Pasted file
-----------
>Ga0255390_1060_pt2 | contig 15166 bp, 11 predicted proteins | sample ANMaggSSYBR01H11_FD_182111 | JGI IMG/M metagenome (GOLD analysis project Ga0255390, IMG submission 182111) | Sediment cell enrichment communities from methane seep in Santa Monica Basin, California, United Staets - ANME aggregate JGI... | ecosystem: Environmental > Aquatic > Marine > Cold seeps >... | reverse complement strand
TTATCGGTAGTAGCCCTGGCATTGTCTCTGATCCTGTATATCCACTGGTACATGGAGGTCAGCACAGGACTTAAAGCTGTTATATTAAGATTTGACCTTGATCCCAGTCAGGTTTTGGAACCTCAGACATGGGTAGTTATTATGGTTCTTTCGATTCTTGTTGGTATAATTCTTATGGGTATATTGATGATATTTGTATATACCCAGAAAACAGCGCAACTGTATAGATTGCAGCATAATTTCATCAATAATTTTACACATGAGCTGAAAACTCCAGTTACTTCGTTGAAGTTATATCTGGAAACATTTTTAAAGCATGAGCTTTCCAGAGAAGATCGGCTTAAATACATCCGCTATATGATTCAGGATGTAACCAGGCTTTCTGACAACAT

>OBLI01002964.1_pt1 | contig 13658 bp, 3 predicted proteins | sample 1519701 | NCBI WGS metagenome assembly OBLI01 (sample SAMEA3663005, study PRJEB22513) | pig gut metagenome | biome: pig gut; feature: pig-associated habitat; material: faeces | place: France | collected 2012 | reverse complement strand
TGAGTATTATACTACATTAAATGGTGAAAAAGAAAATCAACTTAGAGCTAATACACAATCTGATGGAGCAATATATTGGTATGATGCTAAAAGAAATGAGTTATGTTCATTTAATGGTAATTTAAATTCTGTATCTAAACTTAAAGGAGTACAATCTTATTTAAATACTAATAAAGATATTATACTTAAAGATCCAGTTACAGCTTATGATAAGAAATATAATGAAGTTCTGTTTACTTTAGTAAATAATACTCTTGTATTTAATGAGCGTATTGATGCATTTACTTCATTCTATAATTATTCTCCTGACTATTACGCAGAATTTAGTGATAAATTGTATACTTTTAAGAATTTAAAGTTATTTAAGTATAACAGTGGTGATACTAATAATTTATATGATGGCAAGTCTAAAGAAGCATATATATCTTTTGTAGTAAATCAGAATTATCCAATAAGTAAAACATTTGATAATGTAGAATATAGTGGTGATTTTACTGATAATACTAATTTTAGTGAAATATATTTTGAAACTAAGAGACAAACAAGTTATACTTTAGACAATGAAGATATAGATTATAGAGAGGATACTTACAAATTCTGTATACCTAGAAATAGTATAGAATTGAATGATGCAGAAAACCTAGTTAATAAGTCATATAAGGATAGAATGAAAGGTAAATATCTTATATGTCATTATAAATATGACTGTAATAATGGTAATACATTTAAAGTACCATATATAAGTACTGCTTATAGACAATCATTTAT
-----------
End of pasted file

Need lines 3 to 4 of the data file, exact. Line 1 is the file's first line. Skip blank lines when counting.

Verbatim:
>OBLI01002964.1_pt1 | contig 13658 bp, 3 predicted proteins | sample 1519701 | NCBI WGS metagenome assembly OBLI01 (sample SAMEA3663005, study PRJEB22513) | pig gut metagenome | biome: pig gut; feature: pig-associated habitat; material: faeces | place: France | collected 2012 | reverse complement strand
TGAGTATTATACTACATTAAATGGTGAAAAAGAAAATCAACTTAGAGCTAATACACAATCTGATGGAGCAATATATTGGTATGATGCTAAAAGAAATGAGTTATGTTCATTTAATGGTAATTTAAATTCTGTATCTAAACTTAAAGGAGTACAATCTTATTTAAATACTAATAAAGATATTATACTTAAAGATCCAGTTACAGCTTATGATAAGAAATATAATGAAGTTCTGTTTACTTTAGTAAATAATACTCTTGTATTTAATGAGCGTATTGATGCATTTACTTCATTCTATAATTATTCTCCTGACTATTACGCAGAATTTAGTGATAAATTGTATACTTTTAAGAATTTAAAGTTATTTAAGTATAACAGTGGTGATACTAATAATTTATATGATGGCAAGTCTAAAGAAGCATATATATCTTTTGTAGTAAATCAGAATTATCCAATAAGTAAAACATTTGATAATGTAGAATATAGTGGTGATTTTACTGATAATACTAATTTTAGTGAAATATATTTTGAAACTAAGAGACAAACAAGTTATACTTTAGACAATGAAGATATAGATTATAGAGAGGATACTTACAAATTCTGTATACCTAGAAATAGTATAGAATTGAATGATGCAGAAAACCTAGTTAATAAGTCATATAAGGATAGAATGAAAGGTAAATATCTTATATGTCATTATAAATATGACTGTAATAATGGTAATACATTTAAAGTACCATATATAAGTACTGCTTATAGACAATCATTTAT